Have you ever thought about what goes into the wine you're drinking? I mean, really thought about it? Grapes, sunshine, soil, barrels, time all play a role, yes. But frequently so do a host of other additives, enzymes, and supplements, all of which are used to tweak and refine the wine to meet consumer expectations. This "discrepancy between public perception and cellar reality," as New York Magazine put it, has caused some winemakers to voluntarily list ingredients on their labels. But not everyone is happy about it.
This isn't new: in 2008 Randall Grahm's 2007 Ca' del Solo Muscat and Albariño revealed both the ingredients in the final product ("grapes, sulfur dioxide") and the ingredients used during the winemaking process ("Indigenous yeast, organic yeast hulls, bentonite, cream of tartar"). But the resurgence of the trend is concerning to some. Those in favor believe full label disclosure encourages "natural" winemaking, but those opposed say a long list of unfamiliar terms is likely to scare drinkers off.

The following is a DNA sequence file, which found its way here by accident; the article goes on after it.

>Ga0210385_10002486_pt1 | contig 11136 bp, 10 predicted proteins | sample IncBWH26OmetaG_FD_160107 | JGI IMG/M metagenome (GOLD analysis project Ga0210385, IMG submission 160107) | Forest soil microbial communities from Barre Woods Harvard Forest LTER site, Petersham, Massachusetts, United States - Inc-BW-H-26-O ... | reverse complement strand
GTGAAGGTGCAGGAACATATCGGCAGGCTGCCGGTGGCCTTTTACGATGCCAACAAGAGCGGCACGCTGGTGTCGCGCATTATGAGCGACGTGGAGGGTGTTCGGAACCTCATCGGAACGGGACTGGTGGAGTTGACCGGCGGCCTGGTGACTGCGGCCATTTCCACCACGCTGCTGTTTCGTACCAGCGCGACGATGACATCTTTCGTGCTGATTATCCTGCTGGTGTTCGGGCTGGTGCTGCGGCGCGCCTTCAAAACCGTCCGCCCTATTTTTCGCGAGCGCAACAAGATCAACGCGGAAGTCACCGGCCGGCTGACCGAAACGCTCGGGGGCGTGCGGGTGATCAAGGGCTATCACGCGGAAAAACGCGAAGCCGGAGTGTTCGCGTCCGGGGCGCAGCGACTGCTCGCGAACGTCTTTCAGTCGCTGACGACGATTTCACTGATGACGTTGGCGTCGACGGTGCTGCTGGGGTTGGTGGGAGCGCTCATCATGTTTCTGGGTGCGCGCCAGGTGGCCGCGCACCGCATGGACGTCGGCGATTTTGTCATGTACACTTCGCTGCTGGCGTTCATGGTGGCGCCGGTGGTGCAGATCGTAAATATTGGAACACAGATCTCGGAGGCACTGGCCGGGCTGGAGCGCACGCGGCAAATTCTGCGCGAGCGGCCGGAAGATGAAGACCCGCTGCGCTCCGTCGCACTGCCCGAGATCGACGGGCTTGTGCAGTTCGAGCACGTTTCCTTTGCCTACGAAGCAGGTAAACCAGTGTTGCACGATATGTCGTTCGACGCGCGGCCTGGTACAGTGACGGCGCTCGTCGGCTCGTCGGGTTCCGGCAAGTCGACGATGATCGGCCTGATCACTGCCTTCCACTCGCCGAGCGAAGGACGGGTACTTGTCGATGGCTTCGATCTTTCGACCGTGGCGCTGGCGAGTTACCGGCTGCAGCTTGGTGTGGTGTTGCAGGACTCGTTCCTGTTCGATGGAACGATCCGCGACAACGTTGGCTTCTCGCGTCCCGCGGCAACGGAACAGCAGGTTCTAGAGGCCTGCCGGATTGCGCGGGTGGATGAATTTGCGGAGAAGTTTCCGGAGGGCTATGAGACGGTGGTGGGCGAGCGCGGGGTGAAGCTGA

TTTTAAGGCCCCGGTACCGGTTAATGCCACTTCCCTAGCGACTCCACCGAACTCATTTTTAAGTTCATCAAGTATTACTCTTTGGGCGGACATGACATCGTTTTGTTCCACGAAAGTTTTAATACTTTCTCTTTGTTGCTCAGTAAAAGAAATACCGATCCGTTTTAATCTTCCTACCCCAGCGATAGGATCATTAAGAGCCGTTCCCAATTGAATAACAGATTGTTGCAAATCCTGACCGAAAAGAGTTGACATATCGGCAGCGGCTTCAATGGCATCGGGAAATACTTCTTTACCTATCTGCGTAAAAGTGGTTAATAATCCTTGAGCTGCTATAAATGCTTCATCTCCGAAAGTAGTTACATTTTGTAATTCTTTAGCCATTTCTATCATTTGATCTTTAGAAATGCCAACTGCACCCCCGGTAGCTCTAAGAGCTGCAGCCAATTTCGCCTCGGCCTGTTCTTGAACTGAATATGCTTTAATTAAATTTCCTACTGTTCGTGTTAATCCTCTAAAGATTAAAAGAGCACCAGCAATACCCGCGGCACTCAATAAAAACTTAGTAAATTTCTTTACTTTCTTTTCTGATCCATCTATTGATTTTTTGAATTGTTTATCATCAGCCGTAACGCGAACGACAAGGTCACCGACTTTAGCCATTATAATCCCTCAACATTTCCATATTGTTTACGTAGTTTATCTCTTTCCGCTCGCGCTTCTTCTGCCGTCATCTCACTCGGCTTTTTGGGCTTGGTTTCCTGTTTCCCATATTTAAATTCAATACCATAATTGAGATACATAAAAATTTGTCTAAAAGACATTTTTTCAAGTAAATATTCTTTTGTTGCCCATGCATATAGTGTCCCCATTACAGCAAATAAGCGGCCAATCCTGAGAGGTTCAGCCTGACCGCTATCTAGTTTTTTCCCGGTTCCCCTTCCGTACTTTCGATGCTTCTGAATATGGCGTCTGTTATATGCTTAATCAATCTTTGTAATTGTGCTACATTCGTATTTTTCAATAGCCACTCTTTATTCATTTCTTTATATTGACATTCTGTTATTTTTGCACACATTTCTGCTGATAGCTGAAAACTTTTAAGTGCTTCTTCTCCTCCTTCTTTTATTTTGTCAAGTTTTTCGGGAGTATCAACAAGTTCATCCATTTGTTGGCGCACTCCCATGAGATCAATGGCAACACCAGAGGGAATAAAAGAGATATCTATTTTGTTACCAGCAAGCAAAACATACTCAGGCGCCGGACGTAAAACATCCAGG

Would the average drinker be glad to know his wine was clarified with isinglass, a fish-bladder extract, or its alcohol level boosted with beet sugar? "To have a long list makes it look like antifreeze," says David Lillie, co-owner of Chambers Street Wines, who likes the idea less in practice than in theory... And for Paul Grieco, co-owner of Hearth and Terroir, what matters most is the potential effect on the wine-drinking public. "If it's going to scare people off, then I'm scared shitless of it."
Personally, I'm definitely in favor of an ingredients list. What do you think? Would you like to see an ingredients list on your wine label?
Read More: Wine's New Fine Print at New York Magazine and What's In a Wine? at Gourmet
(Image: Kevin Demaria for Gourmet Magazine)